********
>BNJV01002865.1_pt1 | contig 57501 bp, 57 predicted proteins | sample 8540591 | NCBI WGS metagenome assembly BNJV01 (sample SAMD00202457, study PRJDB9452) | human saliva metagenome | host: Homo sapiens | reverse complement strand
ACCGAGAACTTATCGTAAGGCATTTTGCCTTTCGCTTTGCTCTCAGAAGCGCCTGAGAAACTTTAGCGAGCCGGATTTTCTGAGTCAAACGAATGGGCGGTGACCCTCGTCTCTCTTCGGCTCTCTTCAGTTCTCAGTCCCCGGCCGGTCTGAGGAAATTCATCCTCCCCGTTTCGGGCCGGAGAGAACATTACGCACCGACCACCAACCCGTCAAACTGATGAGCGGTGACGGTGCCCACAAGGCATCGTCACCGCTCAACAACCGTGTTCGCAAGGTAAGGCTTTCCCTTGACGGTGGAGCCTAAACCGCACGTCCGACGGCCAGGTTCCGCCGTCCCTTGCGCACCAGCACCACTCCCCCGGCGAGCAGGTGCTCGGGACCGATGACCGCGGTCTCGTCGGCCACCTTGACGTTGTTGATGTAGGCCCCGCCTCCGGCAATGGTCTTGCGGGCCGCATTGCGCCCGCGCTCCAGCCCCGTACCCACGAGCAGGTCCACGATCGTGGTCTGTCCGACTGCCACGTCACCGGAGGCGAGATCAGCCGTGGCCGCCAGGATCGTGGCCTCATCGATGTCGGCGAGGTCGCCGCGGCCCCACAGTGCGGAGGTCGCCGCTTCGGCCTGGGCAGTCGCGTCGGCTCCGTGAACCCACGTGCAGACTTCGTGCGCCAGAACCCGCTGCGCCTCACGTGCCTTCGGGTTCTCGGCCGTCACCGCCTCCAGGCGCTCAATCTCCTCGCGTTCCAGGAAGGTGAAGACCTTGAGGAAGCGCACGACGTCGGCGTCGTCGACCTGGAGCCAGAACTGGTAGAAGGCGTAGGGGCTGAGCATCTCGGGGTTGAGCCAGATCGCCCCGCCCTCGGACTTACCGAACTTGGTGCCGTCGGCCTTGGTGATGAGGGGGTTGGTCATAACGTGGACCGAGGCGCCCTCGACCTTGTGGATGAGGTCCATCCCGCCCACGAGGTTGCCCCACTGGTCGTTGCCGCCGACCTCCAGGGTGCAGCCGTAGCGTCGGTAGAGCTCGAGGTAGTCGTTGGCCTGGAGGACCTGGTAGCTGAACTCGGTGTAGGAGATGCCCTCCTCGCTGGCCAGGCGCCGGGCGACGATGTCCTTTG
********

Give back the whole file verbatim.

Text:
>BNJV01002865.1_pt1 | contig 57501 bp, 57 predicted proteins | sample 8540591 | NCBI WGS metagenome assembly BNJV01 (sample SAMD00202457, study PRJDB9452) | human saliva metagenome | host: Homo sapiens | reverse complement strand
ACCGAGAACTTATCGTAAGGCATTTTGCCTTTCGCTTTGCTCTCAGAAGCGCCTGAGAAACTTTAGCGAGCCGGATTTTCTGAGTCAAACGAATGGGCGGTGACCCTCGTCTCTCTTCGGCTCTCTTCAGTTCTCAGTCCCCGGCCGGTCTGAGGAAATTCATCCTCCCCGTTTCGGGCCGGAGAGAACATTACGCACCGACCACCAACCCGTCAAACTGATGAGCGGTGACGGTGCCCACAAGGCATCGTCACCGCTCAACAACCGTGTTCGCAAGGTAAGGCTTTCCCTTGACGGTGGAGCCTAAACCGCACGTCCGACGGCCAGGTTCCGCCGTCCCTTGCGCACCAGCACCACTCCCCCGGCGAGCAGGTGCTCGGGACCGATGACCGCGGTCTCGTCGGCCACCTTGACGTTGTTGATGTAGGCCCCGCCTCCGGCAATGGTCTTGCGGGCCGCATTGCGCCCGCGCTCCAGCCCCGTACCCACGAGCAGGTCCACGATCGTGGTCTGTCCGACTGCCACGTCACCGGAGGCGAGATCAGCCGTGGCCGCCAGGATCGTGGCCTCATCGATGTCGGCGAGGTCGCCGCGGCCCCACAGTGCGGAGGTCGCCGCTTCGGCCTGGGCAGTCGCGTCGGCTCCGTGAACCCACGTGCAGACTTCGTGCGCCAGAACCCGCTGCGCCTCACGTGCCTTCGGGTTCTCGGCCGTCACCGCCTCCAGGCGCTCAATCTCCTCGCGTTCCAGGAAGGTGAAGACCTTGAGGAAGCGCACGACGTCGGCGTCGTCGACCTGGAGCCAGAACTGGTAGAAGGCGTAGGGGCTGAGCATCTCGGGGTTGAGCCAGATCGCCCCGCCCTCGGACTTACCGAACTTGGTGCCGTCGGCCTTGGTGATGAGGGGGTTGGTCATAACGTGGACCGAGGCGCCCTCGACCTTGTGGATGAGGTCCATCCCGCCCACGAGGTTGCCCCACTGGTCGTTGCCGCCGACCTCCAGGGTGCAGCCGTAGCGTCGGTAGAGCTCGAGGTAGTCGTTGGCCTGGAGGACCTGGTAGCTGAACTCGGTGTAGGAGATGCCCTCCTCGCTGGCCAGGCGCCGGGCGACGATGTCCTTTG